Kate: I think one of my favourite phrases from this series was “team work makes the dream work”. We couldn’t have delivered such a slick series without the designated online technical support that our colleague Shomais provided. Having clear roles and responsibilities in the team was important, e.g. being clear on who is responding to questions in the chat box, who is co-ordinating break-out rooms and who is introducing facilitators and welcoming delegates back from breaks. I think the clarity of roles and knowing we could depend on each other, created a safe space to do each of our jobs really well.

Thanks to Kate and Vardeep for sharing their experiences.

Further information about the West of England Academy’s online resources and future events can be found here.

Applications for the NHS Innovation Accelerator are now open!

The NHS Innovation Accelerator (NIA) – an NHS England initiative supported by England’s 15 Academic Health Science Networks (AHSNs) and hosted at UCLPartners – has launched its call for applications representing high impact, evidence-based innovations. Successful applicants will become 2021 NIA Fellows.

The call is open to local, national and international healthcare innovations supported by passionate individuals from any background, including SMEs, clinicians, charity/third sector and academics.

In alignment with the current NHS priorities of COVID-19 Reset and Recovery, innovations put forward this year must address at least one of the following themes:

  • NHS response to COVID-19
  • Mental health
  • Supporting the workforce

The application period is open until 16 October 2020 at midnight.

This list of Frequently Asked Questions explains the NIA in more detail, who can apply, the selection process, what support an NIA Fellow 2021 can expect. We recommend reading this document before applying to the NIA or contacting us about your application.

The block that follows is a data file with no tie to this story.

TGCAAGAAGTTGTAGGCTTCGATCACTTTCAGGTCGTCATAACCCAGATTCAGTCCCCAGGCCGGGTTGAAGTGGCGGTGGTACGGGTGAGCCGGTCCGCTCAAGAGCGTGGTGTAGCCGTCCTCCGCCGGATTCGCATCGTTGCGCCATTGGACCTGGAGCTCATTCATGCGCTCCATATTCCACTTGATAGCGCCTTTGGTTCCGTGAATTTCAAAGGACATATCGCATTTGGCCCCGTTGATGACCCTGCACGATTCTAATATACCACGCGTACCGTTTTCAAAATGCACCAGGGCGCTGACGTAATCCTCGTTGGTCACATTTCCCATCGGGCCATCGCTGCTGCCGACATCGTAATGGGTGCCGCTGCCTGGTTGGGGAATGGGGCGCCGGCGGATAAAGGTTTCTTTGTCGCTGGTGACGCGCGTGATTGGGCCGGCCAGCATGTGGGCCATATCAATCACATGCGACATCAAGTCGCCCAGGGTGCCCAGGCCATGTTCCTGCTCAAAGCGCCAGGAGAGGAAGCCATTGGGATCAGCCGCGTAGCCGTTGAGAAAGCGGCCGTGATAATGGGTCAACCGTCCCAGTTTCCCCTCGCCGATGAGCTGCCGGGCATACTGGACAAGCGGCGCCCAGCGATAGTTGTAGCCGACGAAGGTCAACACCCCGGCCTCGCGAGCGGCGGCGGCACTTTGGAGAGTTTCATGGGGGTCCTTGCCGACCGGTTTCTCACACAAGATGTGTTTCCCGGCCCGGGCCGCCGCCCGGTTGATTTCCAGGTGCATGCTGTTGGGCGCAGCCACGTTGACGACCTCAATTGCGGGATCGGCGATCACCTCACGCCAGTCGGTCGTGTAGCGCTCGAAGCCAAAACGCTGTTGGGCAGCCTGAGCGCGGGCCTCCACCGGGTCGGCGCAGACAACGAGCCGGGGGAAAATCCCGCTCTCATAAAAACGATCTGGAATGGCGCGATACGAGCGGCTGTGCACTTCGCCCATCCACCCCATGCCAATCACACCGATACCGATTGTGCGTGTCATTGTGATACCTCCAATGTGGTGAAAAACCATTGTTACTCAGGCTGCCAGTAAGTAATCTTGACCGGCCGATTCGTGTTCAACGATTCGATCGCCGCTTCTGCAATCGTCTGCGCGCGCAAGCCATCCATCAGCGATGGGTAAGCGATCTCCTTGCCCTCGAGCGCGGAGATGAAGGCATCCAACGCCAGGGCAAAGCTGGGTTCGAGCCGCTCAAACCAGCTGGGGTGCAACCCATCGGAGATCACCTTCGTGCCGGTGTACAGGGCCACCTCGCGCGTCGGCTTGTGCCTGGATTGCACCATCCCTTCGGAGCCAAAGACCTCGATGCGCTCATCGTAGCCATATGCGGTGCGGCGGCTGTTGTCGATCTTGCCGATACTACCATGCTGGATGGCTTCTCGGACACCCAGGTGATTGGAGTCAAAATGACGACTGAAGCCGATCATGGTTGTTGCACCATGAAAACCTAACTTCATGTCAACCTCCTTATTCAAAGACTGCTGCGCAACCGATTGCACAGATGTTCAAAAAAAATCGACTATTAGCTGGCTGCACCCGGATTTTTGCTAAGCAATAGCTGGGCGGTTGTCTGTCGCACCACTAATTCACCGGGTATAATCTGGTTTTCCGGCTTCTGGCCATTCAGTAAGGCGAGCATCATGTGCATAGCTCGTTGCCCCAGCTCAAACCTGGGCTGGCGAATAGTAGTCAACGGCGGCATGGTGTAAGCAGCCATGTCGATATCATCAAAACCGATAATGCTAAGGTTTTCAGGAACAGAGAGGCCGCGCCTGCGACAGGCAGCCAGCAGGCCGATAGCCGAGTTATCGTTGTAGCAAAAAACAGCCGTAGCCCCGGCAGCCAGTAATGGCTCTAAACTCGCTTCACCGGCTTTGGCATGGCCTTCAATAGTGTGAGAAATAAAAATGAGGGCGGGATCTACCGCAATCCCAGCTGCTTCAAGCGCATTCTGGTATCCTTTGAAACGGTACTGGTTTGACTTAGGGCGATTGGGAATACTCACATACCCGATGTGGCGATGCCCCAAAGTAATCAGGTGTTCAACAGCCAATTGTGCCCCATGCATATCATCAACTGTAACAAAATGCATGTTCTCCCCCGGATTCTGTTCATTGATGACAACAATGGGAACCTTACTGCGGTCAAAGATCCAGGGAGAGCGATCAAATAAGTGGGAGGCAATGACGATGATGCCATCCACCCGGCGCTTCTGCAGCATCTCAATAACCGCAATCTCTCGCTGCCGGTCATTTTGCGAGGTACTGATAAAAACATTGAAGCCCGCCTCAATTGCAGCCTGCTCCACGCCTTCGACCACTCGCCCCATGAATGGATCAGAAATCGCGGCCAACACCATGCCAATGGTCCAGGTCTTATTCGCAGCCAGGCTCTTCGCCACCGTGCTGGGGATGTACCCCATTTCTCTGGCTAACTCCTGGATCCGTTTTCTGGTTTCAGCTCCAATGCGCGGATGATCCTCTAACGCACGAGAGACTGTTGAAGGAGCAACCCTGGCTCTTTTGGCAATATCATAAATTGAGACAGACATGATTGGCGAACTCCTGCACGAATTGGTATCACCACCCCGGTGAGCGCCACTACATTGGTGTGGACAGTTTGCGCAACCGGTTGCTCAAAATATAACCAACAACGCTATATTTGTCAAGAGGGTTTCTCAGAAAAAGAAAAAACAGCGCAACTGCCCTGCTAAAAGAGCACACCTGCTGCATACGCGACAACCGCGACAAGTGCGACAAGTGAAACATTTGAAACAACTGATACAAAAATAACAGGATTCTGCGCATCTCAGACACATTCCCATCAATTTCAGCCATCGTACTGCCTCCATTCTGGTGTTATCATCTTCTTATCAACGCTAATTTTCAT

Interested in applying?

Visit the NIA website to learn more about the application criteria and process, register for informational webinars, and access the online application portal. Webinars will be held on 8, 9, 22 September and 8 October.

Our Business Development team are available to support you and answer any questions you may have. Please do not hesitate to contact us, you can email:  innovation@weahsn.net

Read about a local 2020 NIA Fellow

On 5 March 2020, the NHS Innovation Accelerator (NIA) announced 11 high impact innovations joining the national accelerator in 2020, including one developed here in the West of England: The WaterDrop. Read more about The WaterDrop and their journey to becoming an NIA 2020 Fellow.

About the NHS Innovation Accelorator (NIA)

The NIA is an NHS England Initiative highlighted in the NHS Long Term Plan. It accelerates uptake of high impact innovations for patient, population and NHS staff benefit, and providing real time practical insights on spread to inform national strategy.

The NIA supports individuals (‘Fellows’) with a set of values and passion for scaling evidence-based innovation to benefit a wider population, with a commitment to share their learnings.

Since launching in July 2015, the NIA has delivered the following (these stats do not include data from the latest rounds of Fellows, unveiled in March 2020):

  • 2,214 additional NHS sites using NIA innovations
  • £134.8m external funding raised
  • 486 jobs created
  • 113 awards won
  • 45 innovations selling internationally
  • NIA innovations save the health and social care system £38m per annum, according to conservative figures from independent evaluations by York Health Economic Consortium.

Sharing learning from our QI Summer Series